The big difference occurs after graduating though, because I think I’ve more than adequately demonstrated on this blog that, even in 2010, upon entering a company women are routinely placed into non-advancing career tracks, under the assumption that they will voluntarily become housewives upon having children, or alternatively be fired if they don’t. Not all women, not all the time of course, but then I’m hardly exaggerating either (recall that Korea women have the lowest level of political and economic power – read: high positions in government and companies – in the OECD). In contrast, male entrants will be assumed to want to stay with the company long-term (regardless of having children or not), and thus be more likely to be promoted to management or supervisory positions in the future. But this is also at least partially because both men and many women will think that his military service means that a) he “deserves” it more than a woman would, and/or b) that men, with said military experience, make more “natural” leaders.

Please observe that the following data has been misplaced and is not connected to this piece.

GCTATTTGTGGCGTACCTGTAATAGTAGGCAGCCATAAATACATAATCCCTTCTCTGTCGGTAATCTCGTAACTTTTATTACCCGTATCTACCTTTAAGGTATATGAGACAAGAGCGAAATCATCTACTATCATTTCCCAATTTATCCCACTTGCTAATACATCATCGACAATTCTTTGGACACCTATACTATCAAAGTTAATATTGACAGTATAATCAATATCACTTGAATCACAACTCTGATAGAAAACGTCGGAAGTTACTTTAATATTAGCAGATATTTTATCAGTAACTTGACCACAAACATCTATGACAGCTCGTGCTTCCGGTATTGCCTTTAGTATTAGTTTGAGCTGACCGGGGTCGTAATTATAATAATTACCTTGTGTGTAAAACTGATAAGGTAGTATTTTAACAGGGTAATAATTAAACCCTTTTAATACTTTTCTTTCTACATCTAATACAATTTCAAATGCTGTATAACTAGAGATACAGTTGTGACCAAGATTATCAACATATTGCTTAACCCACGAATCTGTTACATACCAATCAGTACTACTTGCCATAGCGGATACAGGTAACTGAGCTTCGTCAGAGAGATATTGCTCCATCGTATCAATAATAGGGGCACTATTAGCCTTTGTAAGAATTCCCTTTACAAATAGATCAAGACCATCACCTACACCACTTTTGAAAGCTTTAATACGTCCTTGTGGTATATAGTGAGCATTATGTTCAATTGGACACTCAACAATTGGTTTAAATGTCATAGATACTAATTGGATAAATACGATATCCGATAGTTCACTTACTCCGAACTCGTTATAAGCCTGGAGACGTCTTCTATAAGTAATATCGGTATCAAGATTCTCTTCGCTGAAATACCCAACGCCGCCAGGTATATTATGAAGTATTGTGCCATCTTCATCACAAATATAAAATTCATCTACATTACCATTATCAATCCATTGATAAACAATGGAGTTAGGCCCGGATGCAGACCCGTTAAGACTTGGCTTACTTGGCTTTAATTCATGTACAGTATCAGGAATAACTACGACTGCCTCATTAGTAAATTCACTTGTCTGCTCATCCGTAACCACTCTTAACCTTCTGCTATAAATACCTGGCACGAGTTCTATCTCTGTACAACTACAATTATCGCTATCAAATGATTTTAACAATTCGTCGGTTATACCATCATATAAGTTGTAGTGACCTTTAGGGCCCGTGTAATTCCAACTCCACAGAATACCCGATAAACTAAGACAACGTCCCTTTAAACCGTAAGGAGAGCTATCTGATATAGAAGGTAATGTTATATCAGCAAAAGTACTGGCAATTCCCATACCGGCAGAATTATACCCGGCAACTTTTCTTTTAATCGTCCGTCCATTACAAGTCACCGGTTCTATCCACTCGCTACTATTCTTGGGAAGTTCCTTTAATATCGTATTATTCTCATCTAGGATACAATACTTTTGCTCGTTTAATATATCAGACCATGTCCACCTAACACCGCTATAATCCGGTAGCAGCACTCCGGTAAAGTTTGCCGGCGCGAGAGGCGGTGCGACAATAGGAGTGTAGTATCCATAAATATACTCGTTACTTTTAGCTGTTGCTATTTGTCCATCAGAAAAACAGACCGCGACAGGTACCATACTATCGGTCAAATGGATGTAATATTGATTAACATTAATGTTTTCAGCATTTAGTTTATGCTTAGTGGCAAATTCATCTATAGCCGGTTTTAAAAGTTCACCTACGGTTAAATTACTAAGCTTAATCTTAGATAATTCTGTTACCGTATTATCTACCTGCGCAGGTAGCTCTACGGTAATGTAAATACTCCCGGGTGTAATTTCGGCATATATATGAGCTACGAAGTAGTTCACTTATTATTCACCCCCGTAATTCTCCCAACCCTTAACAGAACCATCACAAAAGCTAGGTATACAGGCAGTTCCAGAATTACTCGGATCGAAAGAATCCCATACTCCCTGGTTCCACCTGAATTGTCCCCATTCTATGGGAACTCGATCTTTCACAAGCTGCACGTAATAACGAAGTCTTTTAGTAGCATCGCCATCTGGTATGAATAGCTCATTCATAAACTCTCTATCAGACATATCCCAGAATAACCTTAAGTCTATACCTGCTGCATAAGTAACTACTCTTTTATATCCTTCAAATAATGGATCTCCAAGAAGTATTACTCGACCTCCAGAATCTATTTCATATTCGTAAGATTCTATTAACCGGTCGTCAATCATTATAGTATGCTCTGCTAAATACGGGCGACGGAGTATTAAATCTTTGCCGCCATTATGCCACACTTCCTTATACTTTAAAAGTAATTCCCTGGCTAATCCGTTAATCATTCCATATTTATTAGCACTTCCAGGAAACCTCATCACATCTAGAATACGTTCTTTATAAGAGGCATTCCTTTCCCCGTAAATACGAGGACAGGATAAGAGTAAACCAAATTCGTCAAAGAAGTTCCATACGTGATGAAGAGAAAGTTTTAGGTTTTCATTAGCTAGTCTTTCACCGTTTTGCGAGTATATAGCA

On top of that men have good chances of using the instant old-boys network they establish during their military service in order to help their careers later too. Women lack anything comparable.